OTTAWA -- The selection of Stephen Poloz as the new governor of the Bank of Canada raised eyebrows as he leapfrogged ahead of Tiff Macklem, the heavy favourite to succeed Mark Carney.
On the surface, picking Poloz does seem curious. He has not worked on macroeconomic policy for more than a decade while serving as head of Export Development Canada. While he has extensive connections with Canada's business community, the 2008 financial crisis demonstrated good connections with central bankers around the world are more important to the position, and Macklem possessed these in spades.
Some pundits have detected a whiff of politics in Poloz's selection. While obviously qualified for the job, Poloz seems to have pole-vaulted over Macklem because of his ability to work with the Harper government, as demonstrated by the EDC's increased emphasis on being a conduit for domestic lending after the financial crisis and its involvement in the Great Auto Bailout of 2009.
As importantly, Poloz was described by his thesis supervisor as "not a show-off, subdued, a low-profile sort of guy." That alone would be a refreshing change, as Carney heads off to the sunny shores of Britain.
The Bank of Canada proudly defends its independence. This independence, however, places responsibilities on both the government and the bank. The government is obliged to allow the bank to set monetary policy, notably interest rates, without political interference. In return, the bank is obliged to act in a non-partisan way. It is the latter that was tarnished during Carney's tenure, not the former.
There are several examples of Carney overstepping the constraints of non-partisanship, most obvious was his dalliance with Liberal power brokers over their leadership. These liberal leanings seeped into some of Carney's public musings on issues and positions that are untoward for a central bank.
His sympathy for the Occupy Wall Street movement showed a tin ear for an idea that never gained traction. Criticizing the impact of the decision to make the long-form census voluntary was rash; worse, he got the technicalities of the implications for GDP wrong. But technical precision was never Carney's strong suit.
The most obvious example of muddled thinking was his rash berating of corporate Canada for sitting on too much "dead money." After an initial, and feeble, attempt to justify the idea, Carney recently ran up the white flag on the whole concept, saying it was "dead no longer. Resurrected." This was clearly an admission that the idea was flawed from the beginning.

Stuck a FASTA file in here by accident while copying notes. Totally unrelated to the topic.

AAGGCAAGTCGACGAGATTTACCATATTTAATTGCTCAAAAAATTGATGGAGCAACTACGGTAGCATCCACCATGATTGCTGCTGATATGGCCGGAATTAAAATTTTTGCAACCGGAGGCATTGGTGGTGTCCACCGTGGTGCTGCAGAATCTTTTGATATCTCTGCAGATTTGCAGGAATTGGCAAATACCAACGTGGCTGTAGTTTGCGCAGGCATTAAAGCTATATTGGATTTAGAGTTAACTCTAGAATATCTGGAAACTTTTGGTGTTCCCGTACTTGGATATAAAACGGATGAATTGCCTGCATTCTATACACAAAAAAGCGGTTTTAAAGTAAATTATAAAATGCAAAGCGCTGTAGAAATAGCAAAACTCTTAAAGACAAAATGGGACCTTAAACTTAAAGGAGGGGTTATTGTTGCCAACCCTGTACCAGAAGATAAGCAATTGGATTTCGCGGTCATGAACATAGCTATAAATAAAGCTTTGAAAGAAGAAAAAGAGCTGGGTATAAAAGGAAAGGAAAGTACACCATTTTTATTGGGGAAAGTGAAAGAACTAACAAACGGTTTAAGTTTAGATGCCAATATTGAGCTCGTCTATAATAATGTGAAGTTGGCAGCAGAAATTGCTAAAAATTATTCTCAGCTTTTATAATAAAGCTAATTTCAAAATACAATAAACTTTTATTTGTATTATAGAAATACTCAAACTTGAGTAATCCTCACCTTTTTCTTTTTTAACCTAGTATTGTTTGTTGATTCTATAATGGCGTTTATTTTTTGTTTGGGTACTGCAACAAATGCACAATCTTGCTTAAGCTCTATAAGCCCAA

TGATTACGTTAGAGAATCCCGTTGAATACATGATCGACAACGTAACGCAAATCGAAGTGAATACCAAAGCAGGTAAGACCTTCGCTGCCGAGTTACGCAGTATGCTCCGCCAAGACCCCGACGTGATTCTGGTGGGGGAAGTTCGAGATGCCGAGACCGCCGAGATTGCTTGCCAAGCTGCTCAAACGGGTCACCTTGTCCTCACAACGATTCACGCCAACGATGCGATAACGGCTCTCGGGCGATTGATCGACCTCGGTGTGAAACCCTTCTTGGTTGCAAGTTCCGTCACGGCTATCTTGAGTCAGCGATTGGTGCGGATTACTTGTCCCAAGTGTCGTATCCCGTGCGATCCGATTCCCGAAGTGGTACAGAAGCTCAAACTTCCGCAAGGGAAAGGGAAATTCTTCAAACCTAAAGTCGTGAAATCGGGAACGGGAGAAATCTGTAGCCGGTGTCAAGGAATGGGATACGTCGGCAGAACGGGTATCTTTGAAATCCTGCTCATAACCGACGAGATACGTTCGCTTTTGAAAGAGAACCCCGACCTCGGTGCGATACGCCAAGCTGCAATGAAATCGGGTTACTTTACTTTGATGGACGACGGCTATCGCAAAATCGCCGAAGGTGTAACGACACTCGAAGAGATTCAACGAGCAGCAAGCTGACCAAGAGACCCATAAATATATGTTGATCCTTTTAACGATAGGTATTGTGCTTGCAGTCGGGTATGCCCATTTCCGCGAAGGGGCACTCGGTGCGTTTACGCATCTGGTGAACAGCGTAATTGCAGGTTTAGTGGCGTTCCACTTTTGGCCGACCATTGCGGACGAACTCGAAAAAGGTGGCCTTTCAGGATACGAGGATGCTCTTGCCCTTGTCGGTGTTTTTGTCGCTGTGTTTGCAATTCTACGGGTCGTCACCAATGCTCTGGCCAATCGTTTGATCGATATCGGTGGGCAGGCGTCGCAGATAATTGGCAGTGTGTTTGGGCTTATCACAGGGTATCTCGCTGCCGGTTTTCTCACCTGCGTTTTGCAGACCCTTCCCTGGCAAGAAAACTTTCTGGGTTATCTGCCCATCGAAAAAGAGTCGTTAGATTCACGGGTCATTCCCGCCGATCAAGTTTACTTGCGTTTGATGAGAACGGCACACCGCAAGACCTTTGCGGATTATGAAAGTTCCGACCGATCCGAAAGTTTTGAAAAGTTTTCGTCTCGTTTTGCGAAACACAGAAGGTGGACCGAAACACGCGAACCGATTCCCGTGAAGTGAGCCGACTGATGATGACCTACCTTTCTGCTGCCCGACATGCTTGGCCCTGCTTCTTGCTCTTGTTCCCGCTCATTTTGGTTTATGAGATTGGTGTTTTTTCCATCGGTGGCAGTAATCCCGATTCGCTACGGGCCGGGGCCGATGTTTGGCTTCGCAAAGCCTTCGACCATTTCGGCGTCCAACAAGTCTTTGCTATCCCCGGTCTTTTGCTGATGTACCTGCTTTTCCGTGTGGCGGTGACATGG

In beating a hasty retreat, the master communicator switched from supporting his arguments with very precise (if erroneous) data to mealy-mouthed references that corporate Canada's "concern about access to credit has come down very sharply."
This contradicts the bank's own Spring 2013 Business Outlook Survey, which found executives in large firms felt credit conditions had tightened slightly, after easing in 2012.
Economy-wide statistics show firms are as cautious as ever and even less willing to spend than last autumn. Non-financial corporations are holding 11.7 per cent of their assets in cash, the same as when he first made his "dead money" remarks, while the planned three per cent increase in businesses' intentions for 2013 is the smallest since the 2009 recession.
This hardly justifies victory laps around the Bank of Canada headquarters, yet Carney now says it is no longer a problem, rather than admit making a mistake. You can imagine the bank's research staff (where Poloz once worked, unlike Carney) echoing Peter Lorre's complaint to Humphrey Bogart in The Maltese Falcon "I certainly wish you would have invented a more reasonable story. I felt distinctly like an idiot repeating it."
So put yourself in the position of the Government of Canada, after five years of an increasingly uneasy relationship with the head of arguably your most important and visible "independent" agency. Who would you pick to replace him? A deputy governor who Carney clearly had endorsed? Or someone who has established a good working relationship with the government and the business community, and who won't pursue an ideological agenda or personal ambitions? If politics entered into the decision, it was the office-politics variety, not the partisan type.
Philip Cross is the research co-ordinator at the Macdonald-Laurier Institute and the former chief economic analyst at Statistics Canada. This column originally appeared in the Financial Post.
-- Troy Media